So far, 2018 has been a fantastic year for boxing fans. We’ve been treated to some all action, high volume affairs such as the rematch between Leo Santa Cruz and Abner Mares, as well as some technical affairs like Danny Jacobs’ hard fought victory over Maciej Sulecki. The Cruiserweight tournament produced fireworks (as well as a clear best in class, Oleksandr Usyk) and the Super Middleweight tournament still has a Finals left to decide the winner. Sounds like a pretty stacked year, but we still have four months left! Let’s take a look at some of the bouts on the agenda for the remainder of the year (so far).
Daniel Jacobs (34-2 29KO) vs. Sergiy Derevyanchenko(12-0 10KO) October 27th 2018– With the boxing world clamoring and bickering over the GGG/Canelo rematch, there’s another Middleweight match-up that (to me) is a bit more intriguing. Just over a year ago, Jacobs gave Golovkin(GGG) all that he could handle, and in my eyes has a better claim for robbery than Canelo has (I still had GGG ahead 7-5 against Jacobs, 8-4 against Canelo just so we’re clear). One could easily make the argument that Jacobs is the second best Middleweight boxer currently. He’ll be trying to prove that theory correct by taking on highly the skilled Derevyanchenko. Derevyanchenko steps into the ring sporting an undefeated record, a strong amateur background and impressive performances against solid competition in Sam Soliman, Kemahl Russell and Tureano Johnson. Jacobs employs more of a sniping style, working behind a jab and backing it with power shots. Derevyanchenko has segued the movement from his amateur days into the pro ring, utilizing angles for both offense and defense. This is a very intriguing bout, as I feel it is pretty 50/50, however I’m edging Jacobs here because of facing tougher opposition and powering through more adversity, a quality we haven’t seen from his opponent.
My pick: Jacobs by decision.
Naoya Inoue (16-0 14KO) vs. Juan Carlos Payano (20-1 9KO) October 7th 2018- Inoue is completely justified in having the nickname “Monster”. He’s quick, he’s powerful and sports solid fundamental technical skills that we don’t often see from power punchers. The undefeated Japanese World Champion has also entered in the Bantamweight Championship tournament where he will go up against a who’s who in the division. Before getting to the finals of the tournament, he’ll need to get through arguably his toughest test to date with Juan Carlos Payano. Payano hails from the Dominican Republic and sports a record with only one split decision loss (in a rematch against former Champion Rau’shee Warren, Payano won the first bout). The Dominican challenger may not have the knockout power of Inoue, but he sports deeper credentials on his resume, having fought several undefeated fighters/World Champions. His boxing acumen could lead to an upset against Inoue, but I’m not putting my stamp on that idea. I think the question is just how far Inoue can go before somebody withstands his precision.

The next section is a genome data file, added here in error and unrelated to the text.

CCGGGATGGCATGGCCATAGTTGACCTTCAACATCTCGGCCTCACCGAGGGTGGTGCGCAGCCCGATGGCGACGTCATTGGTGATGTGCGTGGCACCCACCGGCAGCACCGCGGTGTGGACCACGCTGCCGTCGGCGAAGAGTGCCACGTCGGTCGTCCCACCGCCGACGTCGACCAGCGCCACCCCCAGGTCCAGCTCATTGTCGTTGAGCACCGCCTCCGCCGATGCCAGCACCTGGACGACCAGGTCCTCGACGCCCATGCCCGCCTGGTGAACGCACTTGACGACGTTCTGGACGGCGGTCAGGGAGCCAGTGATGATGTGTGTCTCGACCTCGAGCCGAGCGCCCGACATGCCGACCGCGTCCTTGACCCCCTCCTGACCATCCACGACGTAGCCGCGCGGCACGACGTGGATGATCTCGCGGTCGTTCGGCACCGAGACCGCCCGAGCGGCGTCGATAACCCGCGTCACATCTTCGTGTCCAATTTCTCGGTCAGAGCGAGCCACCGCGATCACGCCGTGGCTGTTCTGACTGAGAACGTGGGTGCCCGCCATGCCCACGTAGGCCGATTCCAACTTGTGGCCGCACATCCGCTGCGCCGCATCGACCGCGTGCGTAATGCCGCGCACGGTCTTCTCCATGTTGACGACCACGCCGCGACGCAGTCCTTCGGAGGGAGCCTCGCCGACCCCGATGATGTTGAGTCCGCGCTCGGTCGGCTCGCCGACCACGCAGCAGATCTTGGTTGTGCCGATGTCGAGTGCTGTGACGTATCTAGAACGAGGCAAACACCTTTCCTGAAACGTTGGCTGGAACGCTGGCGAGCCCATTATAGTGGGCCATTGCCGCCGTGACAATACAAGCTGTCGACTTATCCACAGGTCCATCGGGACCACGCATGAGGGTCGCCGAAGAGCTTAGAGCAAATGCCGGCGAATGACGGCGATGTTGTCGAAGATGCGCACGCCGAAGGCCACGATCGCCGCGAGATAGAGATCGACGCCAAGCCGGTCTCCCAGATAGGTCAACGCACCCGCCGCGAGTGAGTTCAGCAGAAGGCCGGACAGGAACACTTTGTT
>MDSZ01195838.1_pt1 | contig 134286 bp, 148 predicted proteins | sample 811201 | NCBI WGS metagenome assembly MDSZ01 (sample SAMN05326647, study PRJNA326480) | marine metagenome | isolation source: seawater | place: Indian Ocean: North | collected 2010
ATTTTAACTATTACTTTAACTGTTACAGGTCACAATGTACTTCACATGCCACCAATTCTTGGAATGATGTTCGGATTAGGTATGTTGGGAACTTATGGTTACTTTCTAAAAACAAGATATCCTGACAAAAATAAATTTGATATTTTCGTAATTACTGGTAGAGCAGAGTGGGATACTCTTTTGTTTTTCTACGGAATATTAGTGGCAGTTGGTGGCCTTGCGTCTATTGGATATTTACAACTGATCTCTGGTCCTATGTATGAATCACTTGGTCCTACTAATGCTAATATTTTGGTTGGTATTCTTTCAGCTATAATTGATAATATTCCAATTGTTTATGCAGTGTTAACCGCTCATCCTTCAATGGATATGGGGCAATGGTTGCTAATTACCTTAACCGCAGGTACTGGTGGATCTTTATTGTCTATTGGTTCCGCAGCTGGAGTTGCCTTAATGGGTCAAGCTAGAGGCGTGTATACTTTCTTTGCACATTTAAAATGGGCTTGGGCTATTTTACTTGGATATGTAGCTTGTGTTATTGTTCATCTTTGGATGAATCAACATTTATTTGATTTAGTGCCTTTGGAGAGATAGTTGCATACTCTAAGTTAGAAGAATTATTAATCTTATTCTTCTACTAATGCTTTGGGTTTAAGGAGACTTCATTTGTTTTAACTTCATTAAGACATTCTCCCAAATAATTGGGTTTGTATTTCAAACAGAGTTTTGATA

My pick: Inoue by KO
Deontay Wilder (40-0 39KO) vs. Tyson Fury (27-0 19KO) TBT– I’ll believe this fight happens when I see it, but let’s pretend like it isn’t all hot air. I’ve been interested in this bout for some years now. If you asked me 2 years ago about Wilder against Fury, I would’ve picked Fury winning humiliation. At the time Wilder didn’t seem to possess anything that could bother Fury other than a heavy windmill. Since then though, Wilder has steadily upped his game, working on small defensive improvements and a more intelligent offensive output. He also (finally) has a high class win under his belt with a victory over Luis Ortiz. I don’t want to give the impression that Fury has an incredibly impressive record, his only elite quality win was a unanimous decision victory over long time Champion Wladimir Klitschko. In that victory, Fury demonstrated phenomenal, albeit boring for the casual observer, boxing skills. We are, however almost three years removed from that performance, and since then Wilder has added another five title defenses to his resume. If the Fury that defeated Klitschko shows up, the Wilder only has a punchers chance (though punching is something he has a lot of). I would say Wilder is a solid favorite in this bout since Fury hasn’t been challenged since 2015, so we can’t be certain that he still has “it”. I however did learn my lesson from betting against Fury a few times, I won’t do it again until he gives me a reason too.
My pick: Fury by decision (admitting Wilder is the favorite)
These are just a few of the tantalizing fights scheduled for the remainder of the year, but we may touch on a few more in the near future. The real question is, who are your picks? Let me know in the comments section below, or on Twitter @TheGreatToddman.